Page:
License was the false charge brought against Paul. His opponents said that his law-free gospel encouraged people to disregard obedience to the law and continue living in sin so that grace may abound. However, Paul turns the tables and argues that it is not he but rather Peter, Barnabas, Jewish believers, the Judaizers and the Galatians who were nullifying the grace of God!
Legalism is the second way the grace of God is nullified. We nullify grace and distort the gospel whenever we place our trust in our performance rather than in Christ’s.
Going back to v. 20, legalism nullifies Christ’s life by adding an imperfect life to His perfect life for one’s standing before God. Legalism also nullifies Christ’s death (v. 20) by adding to His perfect sacrifice. In legalism, one’s own performance instead of Christ's performance (v. 20) serves as the basis for one’s acceptance with God.
Here then is the question Paul is raising:
Why would Christ become my substitute who loved me and gave Himself for me if justification comes by law rather than by faith alone?
This is the question that Paul poses to his opponents and it ends all debate!
Paul argues that if justification is even slightly based on our obedience to the law, Christ’s death was either unnecessary or insufficient for its stated purpose.
But, the gospel upholds the necessity, efficacy and sufficiency of Christ’s death. Christ did not die to no purpose.
Christ, Himself, taught the necessity of the cross, “The Son of Man must suffer many things and be rejected by the elders and chief priests and scribes, and be killed, and on the third day be raised,” (Luke 9:22; emphasis mine).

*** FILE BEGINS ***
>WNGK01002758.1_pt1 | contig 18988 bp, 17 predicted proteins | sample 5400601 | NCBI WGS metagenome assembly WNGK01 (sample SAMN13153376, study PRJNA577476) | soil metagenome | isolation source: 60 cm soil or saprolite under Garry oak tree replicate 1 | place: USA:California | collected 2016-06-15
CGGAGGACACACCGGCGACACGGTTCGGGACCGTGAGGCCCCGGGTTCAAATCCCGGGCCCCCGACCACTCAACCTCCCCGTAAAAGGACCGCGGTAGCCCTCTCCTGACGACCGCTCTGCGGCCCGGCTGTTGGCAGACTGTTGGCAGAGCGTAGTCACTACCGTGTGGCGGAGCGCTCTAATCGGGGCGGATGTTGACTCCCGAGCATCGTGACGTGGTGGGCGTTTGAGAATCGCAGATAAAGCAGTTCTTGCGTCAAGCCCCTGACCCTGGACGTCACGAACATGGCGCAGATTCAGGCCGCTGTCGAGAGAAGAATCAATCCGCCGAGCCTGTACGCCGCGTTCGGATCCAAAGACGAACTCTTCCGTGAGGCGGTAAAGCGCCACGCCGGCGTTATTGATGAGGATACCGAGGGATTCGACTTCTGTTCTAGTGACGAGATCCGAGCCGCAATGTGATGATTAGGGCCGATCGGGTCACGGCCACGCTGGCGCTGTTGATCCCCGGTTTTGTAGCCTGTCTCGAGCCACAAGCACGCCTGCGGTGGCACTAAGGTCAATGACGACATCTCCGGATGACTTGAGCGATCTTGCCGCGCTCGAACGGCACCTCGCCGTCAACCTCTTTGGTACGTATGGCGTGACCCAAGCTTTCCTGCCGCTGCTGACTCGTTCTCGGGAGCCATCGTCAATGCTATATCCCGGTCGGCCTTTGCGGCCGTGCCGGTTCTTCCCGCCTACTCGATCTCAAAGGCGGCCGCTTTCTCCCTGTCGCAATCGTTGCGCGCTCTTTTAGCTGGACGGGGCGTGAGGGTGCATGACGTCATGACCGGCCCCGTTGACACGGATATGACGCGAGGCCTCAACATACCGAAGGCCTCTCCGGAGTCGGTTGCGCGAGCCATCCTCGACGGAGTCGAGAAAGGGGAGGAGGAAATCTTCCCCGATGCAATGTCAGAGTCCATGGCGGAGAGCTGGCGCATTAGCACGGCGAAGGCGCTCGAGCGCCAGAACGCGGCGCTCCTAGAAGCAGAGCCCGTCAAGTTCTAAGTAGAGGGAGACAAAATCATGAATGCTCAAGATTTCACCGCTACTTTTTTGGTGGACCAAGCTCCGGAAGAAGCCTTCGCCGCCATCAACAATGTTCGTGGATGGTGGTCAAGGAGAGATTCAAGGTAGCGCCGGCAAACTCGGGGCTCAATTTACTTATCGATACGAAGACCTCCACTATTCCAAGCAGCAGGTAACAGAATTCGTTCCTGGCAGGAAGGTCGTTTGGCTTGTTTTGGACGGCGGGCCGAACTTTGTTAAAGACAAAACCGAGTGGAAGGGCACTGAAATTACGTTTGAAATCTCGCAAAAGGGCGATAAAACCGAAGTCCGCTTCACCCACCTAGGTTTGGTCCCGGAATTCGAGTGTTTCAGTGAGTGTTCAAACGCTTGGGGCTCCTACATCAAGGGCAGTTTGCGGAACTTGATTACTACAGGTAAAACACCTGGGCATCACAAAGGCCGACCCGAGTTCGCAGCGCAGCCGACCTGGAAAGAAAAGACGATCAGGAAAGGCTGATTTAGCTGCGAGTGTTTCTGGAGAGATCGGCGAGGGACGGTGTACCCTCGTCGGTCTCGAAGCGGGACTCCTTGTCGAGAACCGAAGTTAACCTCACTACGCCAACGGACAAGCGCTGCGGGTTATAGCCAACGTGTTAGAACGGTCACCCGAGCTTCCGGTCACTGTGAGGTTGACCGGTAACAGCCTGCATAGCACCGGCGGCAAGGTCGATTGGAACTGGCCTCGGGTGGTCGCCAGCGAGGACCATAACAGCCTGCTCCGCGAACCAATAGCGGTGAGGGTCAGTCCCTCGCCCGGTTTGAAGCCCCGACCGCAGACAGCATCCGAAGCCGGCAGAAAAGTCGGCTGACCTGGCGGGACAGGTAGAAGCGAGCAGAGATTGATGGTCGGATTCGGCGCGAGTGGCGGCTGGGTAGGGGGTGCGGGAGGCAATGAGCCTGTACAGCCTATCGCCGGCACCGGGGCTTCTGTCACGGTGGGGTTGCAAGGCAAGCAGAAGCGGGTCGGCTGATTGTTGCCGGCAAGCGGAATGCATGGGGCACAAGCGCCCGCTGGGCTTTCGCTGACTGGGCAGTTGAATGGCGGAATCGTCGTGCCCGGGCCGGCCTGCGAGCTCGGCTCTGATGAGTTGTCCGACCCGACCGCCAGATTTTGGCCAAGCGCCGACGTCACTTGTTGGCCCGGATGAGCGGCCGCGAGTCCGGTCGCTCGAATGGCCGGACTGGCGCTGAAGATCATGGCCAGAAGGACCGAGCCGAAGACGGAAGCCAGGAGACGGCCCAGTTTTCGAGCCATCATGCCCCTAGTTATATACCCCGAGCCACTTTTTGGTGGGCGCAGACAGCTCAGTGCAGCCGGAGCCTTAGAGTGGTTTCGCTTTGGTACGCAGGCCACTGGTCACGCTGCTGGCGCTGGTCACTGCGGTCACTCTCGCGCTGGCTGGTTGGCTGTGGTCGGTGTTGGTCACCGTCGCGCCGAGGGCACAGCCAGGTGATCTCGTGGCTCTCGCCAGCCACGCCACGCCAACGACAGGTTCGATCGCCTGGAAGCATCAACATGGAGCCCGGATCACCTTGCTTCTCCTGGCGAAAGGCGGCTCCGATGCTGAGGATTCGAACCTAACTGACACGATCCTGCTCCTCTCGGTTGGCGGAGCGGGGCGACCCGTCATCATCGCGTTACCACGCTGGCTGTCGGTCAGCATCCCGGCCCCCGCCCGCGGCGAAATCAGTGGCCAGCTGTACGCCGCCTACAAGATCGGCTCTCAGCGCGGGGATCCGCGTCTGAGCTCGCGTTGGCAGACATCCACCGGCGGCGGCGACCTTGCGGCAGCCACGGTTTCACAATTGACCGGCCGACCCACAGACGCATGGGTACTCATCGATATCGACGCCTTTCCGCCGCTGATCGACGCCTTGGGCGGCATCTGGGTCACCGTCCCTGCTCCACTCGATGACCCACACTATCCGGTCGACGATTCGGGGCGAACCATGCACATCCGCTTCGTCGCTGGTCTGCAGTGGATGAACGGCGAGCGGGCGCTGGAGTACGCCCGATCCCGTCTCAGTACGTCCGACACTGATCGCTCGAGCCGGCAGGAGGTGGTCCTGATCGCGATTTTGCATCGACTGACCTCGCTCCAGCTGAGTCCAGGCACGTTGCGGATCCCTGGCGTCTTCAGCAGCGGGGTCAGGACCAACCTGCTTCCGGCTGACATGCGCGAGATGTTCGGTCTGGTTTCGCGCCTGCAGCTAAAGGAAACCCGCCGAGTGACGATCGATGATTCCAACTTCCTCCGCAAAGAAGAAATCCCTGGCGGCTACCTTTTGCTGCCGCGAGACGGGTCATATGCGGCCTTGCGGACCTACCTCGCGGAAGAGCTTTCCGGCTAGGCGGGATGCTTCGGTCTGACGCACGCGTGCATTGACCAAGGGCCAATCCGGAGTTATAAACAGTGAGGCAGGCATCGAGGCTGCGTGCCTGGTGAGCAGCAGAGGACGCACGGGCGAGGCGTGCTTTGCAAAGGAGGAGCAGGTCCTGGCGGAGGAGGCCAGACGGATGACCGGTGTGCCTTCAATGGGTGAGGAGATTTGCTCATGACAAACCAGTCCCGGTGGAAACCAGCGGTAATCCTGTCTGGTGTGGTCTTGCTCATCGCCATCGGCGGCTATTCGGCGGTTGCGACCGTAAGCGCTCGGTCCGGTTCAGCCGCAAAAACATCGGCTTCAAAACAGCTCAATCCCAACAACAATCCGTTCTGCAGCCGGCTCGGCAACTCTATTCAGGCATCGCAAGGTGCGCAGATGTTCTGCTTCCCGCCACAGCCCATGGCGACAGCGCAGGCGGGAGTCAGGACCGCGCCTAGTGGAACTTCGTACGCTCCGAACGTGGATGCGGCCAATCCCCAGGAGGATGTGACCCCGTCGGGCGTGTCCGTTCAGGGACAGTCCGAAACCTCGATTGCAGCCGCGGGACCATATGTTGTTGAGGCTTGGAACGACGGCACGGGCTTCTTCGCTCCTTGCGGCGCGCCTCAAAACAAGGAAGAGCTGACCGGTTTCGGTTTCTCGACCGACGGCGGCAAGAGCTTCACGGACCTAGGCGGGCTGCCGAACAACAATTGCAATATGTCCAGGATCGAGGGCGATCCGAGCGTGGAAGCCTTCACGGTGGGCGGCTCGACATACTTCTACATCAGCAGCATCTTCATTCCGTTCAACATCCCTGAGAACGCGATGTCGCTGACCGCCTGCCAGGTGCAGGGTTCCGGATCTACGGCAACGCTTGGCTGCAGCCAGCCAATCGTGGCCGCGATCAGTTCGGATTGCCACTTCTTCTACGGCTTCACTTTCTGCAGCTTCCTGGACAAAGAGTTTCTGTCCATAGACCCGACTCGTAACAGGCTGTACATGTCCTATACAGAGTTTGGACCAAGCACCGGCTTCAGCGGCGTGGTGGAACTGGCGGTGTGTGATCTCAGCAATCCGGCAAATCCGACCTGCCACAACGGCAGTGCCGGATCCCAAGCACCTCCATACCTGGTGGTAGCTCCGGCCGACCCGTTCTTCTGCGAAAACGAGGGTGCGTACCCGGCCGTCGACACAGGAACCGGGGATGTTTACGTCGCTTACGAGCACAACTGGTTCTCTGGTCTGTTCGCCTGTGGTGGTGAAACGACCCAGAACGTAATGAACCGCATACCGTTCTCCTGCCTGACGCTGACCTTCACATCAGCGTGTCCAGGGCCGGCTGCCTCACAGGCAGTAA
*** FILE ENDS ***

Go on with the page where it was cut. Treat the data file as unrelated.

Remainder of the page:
While Jesus hung on the cross, He declared the efficacy and sufficiency of His atoning work, “It is finished,” (Jn. 19:30). All the work the Father had sent Him to accomplish (cf. 4:34; 9:4) was completed. There was no more penalty left to be paid for sins, no more work was needed.
The gospel teaches that there are no defects or lack of merit in either Christ’s life or death. His obedience in life and death were perfect and complete, needing no additions or supplementation.
And so, Paul argues that Christ did not suffer, die (and rise again) to help us produce a righteousness in partnership with our own efforts.
“If I can make myself right with God by my own obedience to the law, why did Christ have to die?”
“What need is there of grace if works of the law are also needed for my justification before God?”